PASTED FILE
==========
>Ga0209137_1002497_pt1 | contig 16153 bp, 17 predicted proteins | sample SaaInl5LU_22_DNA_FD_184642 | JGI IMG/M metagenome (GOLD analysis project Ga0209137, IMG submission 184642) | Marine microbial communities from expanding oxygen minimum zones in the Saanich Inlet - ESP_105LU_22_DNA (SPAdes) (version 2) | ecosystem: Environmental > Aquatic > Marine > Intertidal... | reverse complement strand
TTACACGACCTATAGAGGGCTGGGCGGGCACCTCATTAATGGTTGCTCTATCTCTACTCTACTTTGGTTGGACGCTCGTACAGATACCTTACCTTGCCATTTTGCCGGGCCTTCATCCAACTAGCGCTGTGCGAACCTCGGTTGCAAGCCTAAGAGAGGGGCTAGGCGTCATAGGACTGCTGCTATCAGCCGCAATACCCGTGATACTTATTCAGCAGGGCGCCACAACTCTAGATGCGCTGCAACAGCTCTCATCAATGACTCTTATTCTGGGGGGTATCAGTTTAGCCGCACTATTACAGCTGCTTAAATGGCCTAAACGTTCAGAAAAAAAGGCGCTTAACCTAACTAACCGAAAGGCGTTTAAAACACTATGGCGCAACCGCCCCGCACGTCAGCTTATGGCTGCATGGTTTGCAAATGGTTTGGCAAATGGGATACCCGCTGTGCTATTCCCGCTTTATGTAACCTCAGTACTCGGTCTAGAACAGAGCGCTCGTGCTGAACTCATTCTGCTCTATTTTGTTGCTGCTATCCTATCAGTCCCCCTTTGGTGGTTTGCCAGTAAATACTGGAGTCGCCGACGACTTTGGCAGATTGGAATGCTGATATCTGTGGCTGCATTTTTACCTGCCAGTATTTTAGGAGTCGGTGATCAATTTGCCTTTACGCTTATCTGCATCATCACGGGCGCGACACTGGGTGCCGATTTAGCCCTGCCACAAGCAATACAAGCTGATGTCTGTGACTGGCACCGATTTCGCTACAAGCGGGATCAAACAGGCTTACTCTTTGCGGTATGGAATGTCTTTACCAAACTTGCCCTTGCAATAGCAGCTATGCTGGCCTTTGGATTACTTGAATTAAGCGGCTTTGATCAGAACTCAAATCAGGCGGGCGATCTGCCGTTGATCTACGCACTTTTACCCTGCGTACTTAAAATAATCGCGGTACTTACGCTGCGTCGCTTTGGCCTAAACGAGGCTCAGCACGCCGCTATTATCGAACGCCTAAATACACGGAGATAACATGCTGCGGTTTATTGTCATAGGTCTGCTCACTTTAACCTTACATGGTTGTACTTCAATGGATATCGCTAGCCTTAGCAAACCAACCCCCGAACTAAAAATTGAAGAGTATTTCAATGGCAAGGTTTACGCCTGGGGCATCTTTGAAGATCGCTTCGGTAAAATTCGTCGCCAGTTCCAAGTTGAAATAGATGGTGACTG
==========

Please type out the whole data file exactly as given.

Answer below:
>Ga0209137_1002497_pt1 | contig 16153 bp, 17 predicted proteins | sample SaaInl5LU_22_DNA_FD_184642 | JGI IMG/M metagenome (GOLD analysis project Ga0209137, IMG submission 184642) | Marine microbial communities from expanding oxygen minimum zones in the Saanich Inlet - ESP_105LU_22_DNA (SPAdes) (version 2) | ecosystem: Environmental > Aquatic > Marine > Intertidal... | reverse complement strand
TTACACGACCTATAGAGGGCTGGGCGGGCACCTCATTAATGGTTGCTCTATCTCTACTCTACTTTGGTTGGACGCTCGTACAGATACCTTACCTTGCCATTTTGCCGGGCCTTCATCCAACTAGCGCTGTGCGAACCTCGGTTGCAAGCCTAAGAGAGGGGCTAGGCGTCATAGGACTGCTGCTATCAGCCGCAATACCCGTGATACTTATTCAGCAGGGCGCCACAACTCTAGATGCGCTGCAACAGCTCTCATCAATGACTCTTATTCTGGGGGGTATCAGTTTAGCCGCACTATTACAGCTGCTTAAATGGCCTAAACGTTCAGAAAAAAAGGCGCTTAACCTAACTAACCGAAAGGCGTTTAAAACACTATGGCGCAACCGCCCCGCACGTCAGCTTATGGCTGCATGGTTTGCAAATGGTTTGGCAAATGGGATACCCGCTGTGCTATTCCCGCTTTATGTAACCTCAGTACTCGGTCTAGAACAGAGCGCTCGTGCTGAACTCATTCTGCTCTATTTTGTTGCTGCTATCCTATCAGTCCCCCTTTGGTGGTTTGCCAGTAAATACTGGAGTCGCCGACGACTTTGGCAGATTGGAATGCTGATATCTGTGGCTGCATTTTTACCTGCCAGTATTTTAGGAGTCGGTGATCAATTTGCCTTTACGCTTATCTGCATCATCACGGGCGCGACACTGGGTGCCGATTTAGCCCTGCCACAAGCAATACAAGCTGATGTCTGTGACTGGCACCGATTTCGCTACAAGCGGGATCAAACAGGCTTACTCTTTGCGGTATGGAATGTCTTTACCAAACTTGCCCTTGCAATAGCAGCTATGCTGGCCTTTGGATTACTTGAATTAAGCGGCTTTGATCAGAACTCAAATCAGGCGGGCGATCTGCCGTTGATCTACGCACTTTTACCCTGCGTACTTAAAATAATCGCGGTACTTACGCTGCGTCGCTTTGGCCTAAACGAGGCTCAGCACGCCGCTATTATCGAACGCCTAAATACACGGAGATAACATGCTGCGGTTTATTGTCATAGGTCTGCTCACTTTAACCTTACATGGTTGTACTTCAATGGATATCGCTAGCCTTAGCAAACCAACCCCCGAACTAAAAATTGAAGAGTATTTCAATGGCAAGGTTTACGCCTGGGGCATCTTTGAAGATCGCTTCGGTAAAATTCGTCGCCAGTTCCAAGTTGAAATAGATGGTGACTG